Even before the Cavaliers’ latest upgrade, the Raptors and Celtics found themselves staring at a clear-cut predicament: Are the East’s second-tier teams playing for gold this season, or are they willing to settle for bronze? Now that Cleveland has plucked Kyle Korver from Atlanta, addressing a relatively minor roster weakness, the spotlight brightens on Toronto’s Masai Ujiri and Boston’s Danny Ainge. Will one of these two well-respected, calculating executives finally swing the type of deal (or deals) necessary to truly challenge LeBron James’s run of six consecutive Finals appearances?
For Cleveland GM David Griffin, the Korver addition amounts to another logical, proactive midseason move in a long line of them. Two years ago, shortly after James’s return from Miami, Griffin revamped his roster to better suit his star player on the fly, parting with draft picks and taking on salary to acquire Timofey Mozgov, J.R. Smith and Iman Shumpert in a pair of January trades. Last year, Griffin grabbed Channing Frye from Orlando at the trade deadline, adding an extra floor-spacer and frontcourt injury protection.
In both cases, Cleveland’s purpose was clear: win at all costs. In 2015, Griffin’s trades proved crucial to providing James just enough help to withstand postseason injuries to Kyrie Irving and Kevin Love and make the Finals. Mozgov, in particular, was indispensable, averaging 10.6 PPG and 7.3 PPG during the 2015 playoffs, a run that earned him a $64 million payday from the Lakers last summer. In 2016, Frye shot a whopping 56.5% from deep in the playoffs, including a 27-point explosion against the Hawks in the second round. Even though Cleveland opted for smaller and more mobile players in the Finals, Frye logged more postseason minutes than Mozgov and played a meaningful role against the Raptors in the East finals.
Now, with Korver, the Cavaliers have added one of the greatest spot-up shooters in league history, a career 42.9% three-point shooter, and a player cut from the same cloth as Mike Miller, James Jones and late-career Ray Allen, all favorite targets of James in the past. At 35, Korver (9.5 PPG, 2.8 RPG, 40.9 3P%) has seen his impact and efficiency slip from his 2015 All-Star season, in part because two key pieces around him in Atlanta—Jeff Teague and Al Horford—departed last summer.
A Korver renaissance, albeit in a limited role, could very well be in cards. In Cleveland, Korver will get to play with two off-the-dribble threats, Kyrie Irving and James. He will also get to play for a team that is even more committed to spacing than the Horford-led 2015 Hawks, given the presence of fellow shooters Kevin Love, Irving, Smith (when healthy), Frye and Shumpert. The 2017 Cavaliers are shooting 39.1% on 33 attempts per game; the 2015 Hawks, who won 60 games and made the East finals, shot 38% on 26.2 attempts.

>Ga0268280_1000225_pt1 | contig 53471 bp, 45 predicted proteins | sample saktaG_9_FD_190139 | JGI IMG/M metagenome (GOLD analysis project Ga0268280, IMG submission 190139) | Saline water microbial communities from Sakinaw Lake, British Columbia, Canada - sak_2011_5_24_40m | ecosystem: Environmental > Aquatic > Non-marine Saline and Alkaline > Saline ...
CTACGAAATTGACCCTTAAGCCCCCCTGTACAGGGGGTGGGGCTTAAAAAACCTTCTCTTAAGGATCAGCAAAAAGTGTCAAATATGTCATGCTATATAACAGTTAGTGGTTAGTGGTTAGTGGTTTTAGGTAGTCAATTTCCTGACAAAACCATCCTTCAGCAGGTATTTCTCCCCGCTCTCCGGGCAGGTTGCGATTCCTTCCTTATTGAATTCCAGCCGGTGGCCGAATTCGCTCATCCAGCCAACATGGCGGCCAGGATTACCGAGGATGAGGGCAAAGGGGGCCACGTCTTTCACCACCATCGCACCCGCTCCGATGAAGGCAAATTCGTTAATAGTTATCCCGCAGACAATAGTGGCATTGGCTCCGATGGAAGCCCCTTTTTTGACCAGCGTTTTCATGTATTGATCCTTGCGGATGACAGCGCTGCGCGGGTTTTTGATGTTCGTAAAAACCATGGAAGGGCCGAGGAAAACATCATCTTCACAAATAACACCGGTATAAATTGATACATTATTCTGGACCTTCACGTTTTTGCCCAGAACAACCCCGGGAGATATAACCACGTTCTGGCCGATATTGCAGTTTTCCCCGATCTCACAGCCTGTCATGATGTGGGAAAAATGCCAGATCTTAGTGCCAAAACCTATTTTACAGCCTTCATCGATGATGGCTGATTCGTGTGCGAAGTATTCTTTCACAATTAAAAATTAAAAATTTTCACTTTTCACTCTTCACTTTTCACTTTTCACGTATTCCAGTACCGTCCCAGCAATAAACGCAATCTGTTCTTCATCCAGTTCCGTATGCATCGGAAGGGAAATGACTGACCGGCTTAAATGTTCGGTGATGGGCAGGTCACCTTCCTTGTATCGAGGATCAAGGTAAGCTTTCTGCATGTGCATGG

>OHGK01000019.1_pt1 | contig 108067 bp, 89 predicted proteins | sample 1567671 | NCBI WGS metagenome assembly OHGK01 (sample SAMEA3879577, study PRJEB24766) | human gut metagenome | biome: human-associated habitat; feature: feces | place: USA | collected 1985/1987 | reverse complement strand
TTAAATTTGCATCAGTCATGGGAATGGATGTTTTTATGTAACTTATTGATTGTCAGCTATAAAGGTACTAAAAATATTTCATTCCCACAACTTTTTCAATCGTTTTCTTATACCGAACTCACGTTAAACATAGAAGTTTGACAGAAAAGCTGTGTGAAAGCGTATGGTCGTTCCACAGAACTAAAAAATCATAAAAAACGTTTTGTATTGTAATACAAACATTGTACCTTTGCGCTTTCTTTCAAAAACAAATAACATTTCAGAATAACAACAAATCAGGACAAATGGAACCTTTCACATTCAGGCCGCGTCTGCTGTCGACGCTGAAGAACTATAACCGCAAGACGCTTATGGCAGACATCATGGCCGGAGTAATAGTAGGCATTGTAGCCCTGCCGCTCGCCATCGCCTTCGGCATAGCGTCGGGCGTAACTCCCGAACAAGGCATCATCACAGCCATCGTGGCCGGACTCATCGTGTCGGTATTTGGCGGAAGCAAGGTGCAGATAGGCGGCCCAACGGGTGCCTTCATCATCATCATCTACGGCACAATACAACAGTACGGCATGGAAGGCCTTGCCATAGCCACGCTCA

In other words, Korver should be in line for more looks, and more open looks, than he was even at the peak of Hawks hysteria. He’s also arriving at a time of particular need: Smith is out until mid-March following thumb surgery and Mike Dunleavy Jr., signed last summer by Cleveland to fill a Korver-like complementary role, has had trouble staying on the court for health reasons. That the Cavaliers chose to pull the trigger now is no great surprise: Their depth has been tested this week with the short-term absences of Irving and Love, forcing James to carry a larger-than-ideal burden, and Griffin has proven himself to be a decisive executive, whether he’s filling roster holes, dumping former coach David Blatt or breaking up the immortal Irving/Dion Waiters backcourt.
Now, will Ujiri and Ainge allow the Cavaliers to race further ahead, or will they, like Griffin, strike too?
For Toronto, there’s no debate: action is needed. Despite a trip to the 2016 East finals, two All-Star guards, a 24-11 record and a No. 2 ranked offense, the Raptors are now more two months into the season without a truly impressive victory. Dwane Casey’s team is not only 0-7 against the Cavaliers, Warriors, Spurs and Clippers, but they gave up an average of 116 points in those losses.
Their backcourt firepower is simply insufficient to overcome their matchup problems in the frontcourt. Traditional center Jonas Valanciunas struggles to keep up against small-ball opponents, young bigs Bebe Nogueira and Pascal Siakham aren’t quite ready for primetime, Jared Sullinger still hasn’t touched the court yet this season, and Patrick Patterson can only fill so many minutes. Meaningful improvement will have to come from outside if Toronto hopes to compete with a frontline that includes James, Love and Tristan Thompson.